Classic Review: The Night Land (Guest Review by John Linwood Grant)

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There has never been a book like William Hope Hodgson’s The Night Land (1912), and there probably never will be again. And I really need to explain what I mean by that…

One of the most potent pieces of macabre imagination ever written. -H P Lovecraft

William Hope Hodgson (1887-1918) was not one of the literati of his time, not a chap widely circulating in the stylish Edwardian writing circles. He was an ex-seaman, son of a minor British cleric, and later a physical fitness instructor. He experimented with styles, wasn’t above being influenced by trends, and always wanted to catch the popular markets. That he should come up with this masterwork of weird fiction is therefore more than a little surprising from the start.

Not only is The Night Land quite different in setting and imagery from the work of almost all his contemporaries, it is also peculiar in its own right – a substantial volume with very few proper names and virtually no dialogue, occasionally given to maudlin romanticism, and written in a faux-historical style. A much-abbreviated, authorised version, The Dream of X, was also published in 1912, whilst editor Lin Carter helpfully removed some of the ‘excess’ and presented it in two volumes for his 1972 Ballantine paperback edition (this is the most reader-friendly version). The late, lamented Sam Gafford, a WHH authority, argued that The Night Land was written before Hope Hodgson’s other novels, despite its later publication date, and that afterwards the author abandoned its slightly extravagant approach to write more accessible works.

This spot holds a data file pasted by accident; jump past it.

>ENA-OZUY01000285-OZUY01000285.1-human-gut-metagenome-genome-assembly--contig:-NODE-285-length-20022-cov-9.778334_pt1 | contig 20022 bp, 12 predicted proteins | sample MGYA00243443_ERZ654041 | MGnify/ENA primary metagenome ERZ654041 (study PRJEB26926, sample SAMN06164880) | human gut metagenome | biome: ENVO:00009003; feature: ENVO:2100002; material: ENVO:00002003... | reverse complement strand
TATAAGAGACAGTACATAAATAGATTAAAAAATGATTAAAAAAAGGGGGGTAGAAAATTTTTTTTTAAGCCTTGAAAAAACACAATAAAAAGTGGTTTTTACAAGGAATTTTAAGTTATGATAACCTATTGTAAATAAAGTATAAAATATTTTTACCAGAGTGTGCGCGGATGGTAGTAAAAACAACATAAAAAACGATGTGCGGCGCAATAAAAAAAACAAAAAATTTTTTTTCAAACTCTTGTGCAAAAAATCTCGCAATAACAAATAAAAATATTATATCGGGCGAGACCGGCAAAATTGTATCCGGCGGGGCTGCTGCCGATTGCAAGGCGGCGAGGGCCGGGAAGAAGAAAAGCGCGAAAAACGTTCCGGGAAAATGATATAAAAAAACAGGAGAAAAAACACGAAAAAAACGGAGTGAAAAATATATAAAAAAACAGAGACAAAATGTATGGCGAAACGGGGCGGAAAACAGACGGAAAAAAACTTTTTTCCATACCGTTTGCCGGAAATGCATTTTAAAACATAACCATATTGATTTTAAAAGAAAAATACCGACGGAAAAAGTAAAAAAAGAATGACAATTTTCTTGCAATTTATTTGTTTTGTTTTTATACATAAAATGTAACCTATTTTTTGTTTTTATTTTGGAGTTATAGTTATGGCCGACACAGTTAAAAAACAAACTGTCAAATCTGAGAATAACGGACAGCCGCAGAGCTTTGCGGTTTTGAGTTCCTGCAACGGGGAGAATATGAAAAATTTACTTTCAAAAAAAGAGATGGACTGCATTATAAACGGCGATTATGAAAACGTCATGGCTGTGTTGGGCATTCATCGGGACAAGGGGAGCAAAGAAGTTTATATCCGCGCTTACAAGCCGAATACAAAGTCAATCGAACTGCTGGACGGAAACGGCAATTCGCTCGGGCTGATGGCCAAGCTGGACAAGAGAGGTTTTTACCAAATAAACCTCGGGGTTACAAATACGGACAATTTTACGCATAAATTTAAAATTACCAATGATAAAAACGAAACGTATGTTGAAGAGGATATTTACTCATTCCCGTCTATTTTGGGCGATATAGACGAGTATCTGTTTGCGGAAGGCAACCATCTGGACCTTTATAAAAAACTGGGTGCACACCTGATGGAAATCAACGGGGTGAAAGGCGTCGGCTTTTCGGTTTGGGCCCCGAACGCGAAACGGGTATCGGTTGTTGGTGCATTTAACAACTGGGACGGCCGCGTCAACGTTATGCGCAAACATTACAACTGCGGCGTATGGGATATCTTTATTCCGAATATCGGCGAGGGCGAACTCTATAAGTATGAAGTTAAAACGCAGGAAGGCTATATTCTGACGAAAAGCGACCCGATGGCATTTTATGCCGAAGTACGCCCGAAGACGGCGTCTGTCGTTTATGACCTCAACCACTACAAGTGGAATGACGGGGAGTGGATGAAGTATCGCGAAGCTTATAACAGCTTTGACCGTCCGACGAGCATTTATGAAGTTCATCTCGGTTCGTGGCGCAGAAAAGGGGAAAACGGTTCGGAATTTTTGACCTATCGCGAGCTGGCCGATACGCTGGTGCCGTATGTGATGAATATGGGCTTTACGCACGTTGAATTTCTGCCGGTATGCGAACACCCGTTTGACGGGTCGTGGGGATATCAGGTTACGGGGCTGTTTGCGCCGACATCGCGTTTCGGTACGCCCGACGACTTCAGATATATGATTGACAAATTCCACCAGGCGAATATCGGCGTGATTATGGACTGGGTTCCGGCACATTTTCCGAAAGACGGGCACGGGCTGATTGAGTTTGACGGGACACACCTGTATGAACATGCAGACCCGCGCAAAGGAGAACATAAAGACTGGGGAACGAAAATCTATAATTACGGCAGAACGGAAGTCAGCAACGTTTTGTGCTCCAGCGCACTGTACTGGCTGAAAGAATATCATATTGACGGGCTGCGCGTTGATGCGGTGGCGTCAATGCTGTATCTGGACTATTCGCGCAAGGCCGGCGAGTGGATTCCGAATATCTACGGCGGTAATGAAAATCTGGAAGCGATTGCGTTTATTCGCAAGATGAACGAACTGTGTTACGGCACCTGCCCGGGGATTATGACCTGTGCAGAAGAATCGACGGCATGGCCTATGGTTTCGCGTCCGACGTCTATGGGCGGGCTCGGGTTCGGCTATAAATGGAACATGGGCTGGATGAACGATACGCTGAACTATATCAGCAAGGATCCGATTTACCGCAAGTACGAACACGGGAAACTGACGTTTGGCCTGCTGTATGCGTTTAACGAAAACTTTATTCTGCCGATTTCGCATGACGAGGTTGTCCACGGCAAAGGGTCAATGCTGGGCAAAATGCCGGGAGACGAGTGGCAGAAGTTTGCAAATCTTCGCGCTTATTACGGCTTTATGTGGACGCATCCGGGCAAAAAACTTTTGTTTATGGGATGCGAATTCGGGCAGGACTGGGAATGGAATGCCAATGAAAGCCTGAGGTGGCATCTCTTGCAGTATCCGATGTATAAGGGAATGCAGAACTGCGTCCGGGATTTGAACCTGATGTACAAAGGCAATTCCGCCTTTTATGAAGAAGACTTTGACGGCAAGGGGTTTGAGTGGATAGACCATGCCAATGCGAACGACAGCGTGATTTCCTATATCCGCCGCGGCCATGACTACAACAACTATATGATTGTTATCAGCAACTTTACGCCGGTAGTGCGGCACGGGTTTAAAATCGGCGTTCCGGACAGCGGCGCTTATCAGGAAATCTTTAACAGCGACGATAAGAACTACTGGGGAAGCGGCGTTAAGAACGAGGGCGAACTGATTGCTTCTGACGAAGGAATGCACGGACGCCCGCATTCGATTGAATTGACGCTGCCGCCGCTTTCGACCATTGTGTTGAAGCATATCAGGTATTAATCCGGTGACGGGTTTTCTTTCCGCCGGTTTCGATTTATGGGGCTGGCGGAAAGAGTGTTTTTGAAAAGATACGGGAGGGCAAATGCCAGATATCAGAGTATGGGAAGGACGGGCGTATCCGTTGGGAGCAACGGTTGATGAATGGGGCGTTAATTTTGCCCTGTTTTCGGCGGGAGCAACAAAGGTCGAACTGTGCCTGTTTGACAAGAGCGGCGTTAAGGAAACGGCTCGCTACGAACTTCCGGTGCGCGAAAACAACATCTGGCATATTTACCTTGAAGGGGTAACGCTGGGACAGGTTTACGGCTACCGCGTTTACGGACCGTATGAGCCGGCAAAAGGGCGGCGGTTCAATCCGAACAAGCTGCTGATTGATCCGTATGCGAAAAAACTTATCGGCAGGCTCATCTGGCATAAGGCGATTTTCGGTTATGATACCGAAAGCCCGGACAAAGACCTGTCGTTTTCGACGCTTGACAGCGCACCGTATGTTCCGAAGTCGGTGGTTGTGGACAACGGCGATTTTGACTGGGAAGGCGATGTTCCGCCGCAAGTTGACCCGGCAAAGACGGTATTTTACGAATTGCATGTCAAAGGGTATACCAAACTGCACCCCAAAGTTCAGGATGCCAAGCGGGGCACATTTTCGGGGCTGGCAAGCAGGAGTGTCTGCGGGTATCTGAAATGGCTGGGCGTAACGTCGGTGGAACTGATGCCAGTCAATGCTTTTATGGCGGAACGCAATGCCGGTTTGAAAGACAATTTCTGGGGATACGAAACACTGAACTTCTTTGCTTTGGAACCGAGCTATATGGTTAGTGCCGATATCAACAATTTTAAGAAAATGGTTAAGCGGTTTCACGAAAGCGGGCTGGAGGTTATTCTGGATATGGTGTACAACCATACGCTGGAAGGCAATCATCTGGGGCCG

However, its style – an imagined 17th Century ‘romantic’ approach – does relate to the plot, which is the tale (distanced by a dream) of a young man who seeks to rescue a far-off lover, one he has never met, who he knows only vaguely by telepathic means, and who may be doomed anyway. Quite whether the style enhances the rest of the material or not is hard to judge, although sometimes the juxtaposition of almost hopeless old-fashioned love and nightmarish, far-future horror works rather better than you’d expect.

…it impresses the reader as being the ultimate saga of a perishing cosmos, the last epic of a world beleaguered by eternal night and by the unvisageable spawn of darkness. -Clark Ashton Smith

It is indeed a stunning vision of an Earth millions of years hence. H G Wells’ 1895 Time Traveller briefly visited the last days of the planet, and H P Lovecraft and Olaf Stapledon wrote in terms of distant aeons during the 1930s, but they never quite delivered the claustrophobic intimacy of mere humans simply trying to survive as does The Night Land. Remember, Hope Hodgson was a minor Edwardian author with some poetic skill and no formal scientific training, not an established figure like, say, Wells. Perhaps because of that, the book is not one of the more typical exciting futuristic worlds, strange dystopias, or star-spanning yarns. It is a tale set close to humanity’s tragic and apparently inevitable end, with small personal triumphs but no sweet promise in wait for the species.

The Earth is alone, and monstrously changed; the Sun is effectively dead. This is not the wry, hedonistic world found in Jack Vance’s Dying Earth tales. Here, the planet is bereft of the Sun’s light, of its warmth, and all that are left to sustain life are the residual geothermal energies, the volcanic churnings from below.

I heard a far, dreadful sound, down in the lightless East; and, presently, again—a strange, dreadful laughter, deep as a low thunder among the mountains. And because this sound came odd whiles from the Unknown Lands beyond the Valley of The Hounds, we had named that far and never-seen Place “The Country Whence Comes The Great Laughter.” And though I had heard the sound, many and oft a time, yet did I never hear it without a most strange thrilling of my heart, and a sense of my littleness, and of the utter terror which had beset the last millions of the world.